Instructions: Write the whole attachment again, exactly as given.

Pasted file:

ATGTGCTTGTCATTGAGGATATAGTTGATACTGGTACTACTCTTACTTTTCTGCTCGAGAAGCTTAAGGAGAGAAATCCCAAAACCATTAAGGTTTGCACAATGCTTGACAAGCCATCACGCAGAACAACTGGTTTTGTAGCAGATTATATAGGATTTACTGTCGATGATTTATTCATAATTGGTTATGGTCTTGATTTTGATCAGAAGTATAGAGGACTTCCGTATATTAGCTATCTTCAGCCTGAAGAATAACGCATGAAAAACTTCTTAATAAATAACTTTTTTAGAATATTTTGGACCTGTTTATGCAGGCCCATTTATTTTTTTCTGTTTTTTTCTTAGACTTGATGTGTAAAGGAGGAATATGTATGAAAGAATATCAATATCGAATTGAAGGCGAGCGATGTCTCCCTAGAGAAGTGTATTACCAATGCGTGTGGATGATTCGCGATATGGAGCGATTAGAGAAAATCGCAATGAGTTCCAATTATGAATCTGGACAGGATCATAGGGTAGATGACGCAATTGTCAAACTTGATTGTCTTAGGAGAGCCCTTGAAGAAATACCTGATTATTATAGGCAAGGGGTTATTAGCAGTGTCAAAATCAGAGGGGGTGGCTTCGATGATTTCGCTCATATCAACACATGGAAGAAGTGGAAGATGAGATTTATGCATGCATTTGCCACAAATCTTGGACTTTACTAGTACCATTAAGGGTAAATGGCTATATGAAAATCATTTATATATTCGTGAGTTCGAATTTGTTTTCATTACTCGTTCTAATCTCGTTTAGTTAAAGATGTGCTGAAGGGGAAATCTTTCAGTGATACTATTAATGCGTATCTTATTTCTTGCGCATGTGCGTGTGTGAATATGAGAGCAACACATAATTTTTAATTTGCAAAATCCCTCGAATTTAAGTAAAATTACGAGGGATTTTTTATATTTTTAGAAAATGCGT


ATGTGCTTGTCATTGAGGATATAGTTGATACTGGTACTACTCTTACTTTTCTGCTCGAGAAGCTTAAGGAGAGAAATCCCAAAACCATTAAGGTTTGCACAATGCTTGACAAGCCATCACGCAGAACAACTGGTTTTGTAGCAGATTATATAGGATTTACTGTCGATGATTTATTCATAATTGGTTATGGTCTTGATTTTGATCAGAAGTATAGAGGACTTCCGTATATTAGCTATCTTCAGCCTGAAGAATAACGCATGAAAAACTTCTTAATAAATAACTTTTTTAGAATATTTTGGACCTGTTTATGCAGGCCCATTTATTTTTTTCTGTTTTTTTCTTAGACTTGATGTGTAAAGGAGGAATATGTATGAAAGAATATCAATATCGAATTGAAGGCGAGCGATGTCTCCCTAGAGAAGTGTATTACCAATGCGTGTGGATGATTCGCGATATGGAGCGATTAGAGAAAATCGCAATGAGTTCCAATTATGAATCTGGACAGGATCATAGGGTAGATGACGCAATTGTCAAACTTGATTGTCTTAGGAGAGCCCTTGAAGAAATACCTGATTATTATAGGCAAGGGGTTATTAGCAGTGTCAAAATCAGAGGGGGTGGCTTCGATGATTTCGCTCATATCAACACATGGAAGAAGTGGAAGATGAGATTTATGCATGCATTTGCCACAAATCTTGGACTTTACTAGTACCATTAAGGGTAAATGGCTATATGAAAATCATTTATATATTCGTGAGTTCGAATTTGTTTTCATTACTCGTTCTAATCTCGTTTAGTTAAAGATGTGCTGAAGGGGAAATCTTTCAGTGATACTATTAATGCGTATCTTATTTCTTGCGCATGTGCGTGTGTGAATATGAGAGCAACACATAATTTTTAATTTGCAAAATCCCTCGAATTTAAGTAAAATTACGAGGGATTTTTTATATTTTTAGAAAATGCGT